Vintage Style Drop Cloth Carrots for Spring!

These farmhouse drop cloth carrots have a vintage vibe and are an inexpensive project for Spring! Follow along with the video tutorial or read the written instructions below.

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Who's ready for Spring?

If I'm being totally honest, I could go for another month or so of cold weather! That's only because spring here in Texas feels more like summer everywhere else! That darn humidity is already creeping up!

With that being said, it's always fun to start adding some bunnies and flowers to the decor. And this year I decided to make my own farmhouse carrots, after not finding anything I liked at the store.

Crafting with drop cloth is a fantastic way to create something with a farmhouse look and feel, but for very little money! A single drop cloth can make a lot of projects. 

Here are a few other home decor pieces I've made from canvas drop cloth (click the links below for more details):


If you're new to the idea of creating home decor with canvas drop cloth, just keep these tips in mind:
  1. drop cloth will be stiff out of the packaging; wash in warm water and fully dry and you'll be amazed at the softness
  2. rather than cutting drop cloth, it's easier to rip it! Just snip an inch or so with scissors to get started, then grab both sides and pull to rip the fabric; you'll be left with perfectly fringed edges!
  3. drop cloth is messy - expect a lot of strings, but they're easy to grab and throw away
  4. you can easily bleach drop cloth if you prefer a whiter look

How to make farmhouse carrots from drop cloth

If you'd prefer to watch me make these carrots, click here for the video tutorial

You'll need just a few basic supplies to make these farmhouse carrots, many of which you probably already have at home. I'm including Amazon links below for your convenience.

Supplies:


Step One - Create the carrot shape

You can make your carrots any size! Cut a triangle (it doesn't have to be perfect) by folding the drop cloth in half, drawing a line with a ruler and cutting it out. Just for reference, mine measured about 9"x5".

Fold the triangle in half and hand stitch or sew the open edge. You can try fabric glue but I haven't personally tested the strength of the bond with glue. Snip off the tip of the carrot to reduce some of the bulk.

Step Two - Turn carrot

Turn the drop cloth carrot right side out. This is a little tricky (and more difficult the smaller your carrot is). Use a needle to help draw the fabric out at the tip but don't expect to get a perfect point (the fabric will be more blunt). Once the carrot is turned, snip off the tip at the seam so the top of the carrot is straight across.

Step Three - Fill the carrot

In the video, I explained a little bit about my thoughts for using rice to fill my carrots. Rice gives the carrot more weight and a nicer feel, but if you'd prefer to you can use polyfill.

Before you fill the carrot completely to the top, hand stitch a loose gathering stitch around the top of the carrot about an inch down from the edge; Make sure to leave a tail (this will be pulled to gather the top shut).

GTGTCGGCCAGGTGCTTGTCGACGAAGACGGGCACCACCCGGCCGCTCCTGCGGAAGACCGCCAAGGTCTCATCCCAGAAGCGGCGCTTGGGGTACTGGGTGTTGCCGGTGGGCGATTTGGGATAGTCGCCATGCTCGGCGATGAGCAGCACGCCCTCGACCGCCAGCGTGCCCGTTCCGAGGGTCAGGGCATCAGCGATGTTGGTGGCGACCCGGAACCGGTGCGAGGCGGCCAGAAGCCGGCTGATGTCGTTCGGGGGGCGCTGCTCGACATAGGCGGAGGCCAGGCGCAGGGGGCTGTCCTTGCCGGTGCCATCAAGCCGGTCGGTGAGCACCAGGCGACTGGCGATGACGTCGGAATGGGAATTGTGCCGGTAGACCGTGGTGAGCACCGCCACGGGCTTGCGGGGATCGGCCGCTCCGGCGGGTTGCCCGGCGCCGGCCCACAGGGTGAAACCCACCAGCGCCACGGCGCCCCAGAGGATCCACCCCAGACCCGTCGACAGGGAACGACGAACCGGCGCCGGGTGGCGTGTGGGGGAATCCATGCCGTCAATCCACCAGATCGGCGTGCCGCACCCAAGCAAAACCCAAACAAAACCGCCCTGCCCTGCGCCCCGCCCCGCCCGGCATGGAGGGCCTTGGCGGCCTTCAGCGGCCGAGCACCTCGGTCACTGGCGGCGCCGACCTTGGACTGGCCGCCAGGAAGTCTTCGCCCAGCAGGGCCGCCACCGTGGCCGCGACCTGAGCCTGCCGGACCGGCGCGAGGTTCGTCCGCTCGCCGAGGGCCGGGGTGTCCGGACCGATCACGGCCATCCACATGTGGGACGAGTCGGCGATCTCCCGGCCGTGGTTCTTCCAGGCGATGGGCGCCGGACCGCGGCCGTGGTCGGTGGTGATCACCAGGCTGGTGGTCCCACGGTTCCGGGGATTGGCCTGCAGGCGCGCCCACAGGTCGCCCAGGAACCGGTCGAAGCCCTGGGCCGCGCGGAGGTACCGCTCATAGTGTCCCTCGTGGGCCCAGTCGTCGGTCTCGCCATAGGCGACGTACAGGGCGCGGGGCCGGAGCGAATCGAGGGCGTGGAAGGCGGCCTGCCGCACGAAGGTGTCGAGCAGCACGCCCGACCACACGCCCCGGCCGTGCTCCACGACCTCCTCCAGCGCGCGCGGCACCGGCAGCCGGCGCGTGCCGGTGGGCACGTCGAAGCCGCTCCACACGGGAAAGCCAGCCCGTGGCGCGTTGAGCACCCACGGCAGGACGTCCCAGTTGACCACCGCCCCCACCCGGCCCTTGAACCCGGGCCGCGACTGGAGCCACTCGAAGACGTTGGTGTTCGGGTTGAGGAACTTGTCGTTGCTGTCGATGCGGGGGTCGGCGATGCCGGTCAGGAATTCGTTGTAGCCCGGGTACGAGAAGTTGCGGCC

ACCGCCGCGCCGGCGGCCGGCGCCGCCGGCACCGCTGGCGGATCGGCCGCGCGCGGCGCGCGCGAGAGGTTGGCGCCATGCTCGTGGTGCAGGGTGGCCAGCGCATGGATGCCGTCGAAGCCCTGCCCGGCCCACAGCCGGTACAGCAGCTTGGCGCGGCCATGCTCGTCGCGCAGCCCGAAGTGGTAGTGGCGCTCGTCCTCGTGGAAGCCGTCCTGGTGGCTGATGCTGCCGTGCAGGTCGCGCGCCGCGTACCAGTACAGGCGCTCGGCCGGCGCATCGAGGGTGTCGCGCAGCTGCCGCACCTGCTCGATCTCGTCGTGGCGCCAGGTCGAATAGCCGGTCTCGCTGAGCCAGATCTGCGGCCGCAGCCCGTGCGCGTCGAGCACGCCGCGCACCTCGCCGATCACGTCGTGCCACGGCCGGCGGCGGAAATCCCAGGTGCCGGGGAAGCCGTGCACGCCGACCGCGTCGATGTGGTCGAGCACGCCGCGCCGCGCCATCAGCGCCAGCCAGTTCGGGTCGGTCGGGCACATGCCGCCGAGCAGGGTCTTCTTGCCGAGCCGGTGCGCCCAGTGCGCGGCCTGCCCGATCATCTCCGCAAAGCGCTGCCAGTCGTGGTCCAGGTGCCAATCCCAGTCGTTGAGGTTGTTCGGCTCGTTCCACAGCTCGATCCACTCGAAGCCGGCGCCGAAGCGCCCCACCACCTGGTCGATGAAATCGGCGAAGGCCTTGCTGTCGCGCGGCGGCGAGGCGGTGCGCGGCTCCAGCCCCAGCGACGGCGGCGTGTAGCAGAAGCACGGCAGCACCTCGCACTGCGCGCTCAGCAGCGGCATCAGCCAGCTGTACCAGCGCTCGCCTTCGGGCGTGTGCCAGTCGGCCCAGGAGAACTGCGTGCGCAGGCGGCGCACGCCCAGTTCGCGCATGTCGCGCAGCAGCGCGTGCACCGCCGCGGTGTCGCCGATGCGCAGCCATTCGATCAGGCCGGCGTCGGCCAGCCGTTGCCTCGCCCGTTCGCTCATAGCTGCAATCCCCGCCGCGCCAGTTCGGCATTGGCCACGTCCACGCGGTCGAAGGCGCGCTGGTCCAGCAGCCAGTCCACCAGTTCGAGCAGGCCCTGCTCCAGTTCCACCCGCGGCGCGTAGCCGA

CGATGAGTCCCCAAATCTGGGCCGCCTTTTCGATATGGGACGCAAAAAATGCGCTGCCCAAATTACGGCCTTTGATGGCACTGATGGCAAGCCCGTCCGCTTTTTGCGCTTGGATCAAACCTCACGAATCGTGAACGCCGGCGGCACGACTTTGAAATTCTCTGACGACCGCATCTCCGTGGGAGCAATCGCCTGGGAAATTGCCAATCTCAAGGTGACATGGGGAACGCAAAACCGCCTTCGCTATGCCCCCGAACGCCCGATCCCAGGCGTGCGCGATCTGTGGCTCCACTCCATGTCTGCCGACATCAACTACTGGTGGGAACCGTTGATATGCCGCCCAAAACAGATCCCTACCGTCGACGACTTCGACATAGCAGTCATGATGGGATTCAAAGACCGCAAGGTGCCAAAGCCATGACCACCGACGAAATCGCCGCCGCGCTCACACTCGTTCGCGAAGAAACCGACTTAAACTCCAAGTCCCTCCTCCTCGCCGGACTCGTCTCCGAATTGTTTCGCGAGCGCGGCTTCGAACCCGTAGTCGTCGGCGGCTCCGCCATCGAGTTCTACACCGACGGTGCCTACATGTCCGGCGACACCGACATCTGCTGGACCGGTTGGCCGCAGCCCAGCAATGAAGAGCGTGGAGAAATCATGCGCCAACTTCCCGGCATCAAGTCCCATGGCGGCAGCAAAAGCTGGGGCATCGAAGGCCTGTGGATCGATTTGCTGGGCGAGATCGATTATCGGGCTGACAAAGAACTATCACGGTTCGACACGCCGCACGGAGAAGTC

Step Four - Create carrot tops

Wrap a couple strands of raffia loosely around your hand. Cut through the loops at the top only. Hold the bundle securely and stick the bundle into the rice so the snipped tops are sticking out from the top of the carrot. You may need to add a little more rice but don't fill carrot above the gathering stitch. This might be easier to watch me do than read about - watch the VIDEO TUTORIAL HERE. 

Pull the gathering stitch tight to secure and tie a knot. Wrap around carrot and repeat if you have enough thread. Wrap a piece of jute twine around the stitch and pull tight. Tie it off with two knots. This should keep the carrot tops from falling out...if you're losing rice or raffia, you haven't tied it tight enough.

Step Five - Embellish carrots

This next step is totally optional but I think it adds a ton of farmhouse charm to these vintage style carrots! Pick your saying and stamp it on using the black dye-based ink. I stamped "5 cents" and "home grown" to my carrots. Some additional ideas are:

  • farm fresh
  • 15 cents a bunch (if you plan to bundle the carrots)
  • happy Spring
  • happy Easter
  • carrots
  • bunnies stop here


You can bundle carrots by tying a length of jute twine around three carrots. This makes them perfect for styling in your Spring and Easter vignettes. Or leave them and decorate with them individually.

If you love primitive decor, you can dirty the carrots with a little watered-down brown craft paint or even smudge them with a little brown chalk/pastels to give them that rustic, grungy primitive look.


Shop the look

Try adding the drop cloth carrots to a bowl or basket, along with a few bunnies and eggs.




I had so much fun making these darling drop cloth carrots! I hope you try making a few yourself! If you're on Instagram, make sure to tag me @diybeautify if you share your handmade carrots!

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Comments

  1. Very cute! What a great idea. You made this look easy.

    ReplyDelete
    Replies
    1. Thank you so much! They're not hard, but a little finicky if you're using rice, ha!

      Delete
  2. I totally need to make some of these! Love them! pinned

    ReplyDelete
  3. Cindy...these are so stinkin' cute!!!

    ReplyDelete

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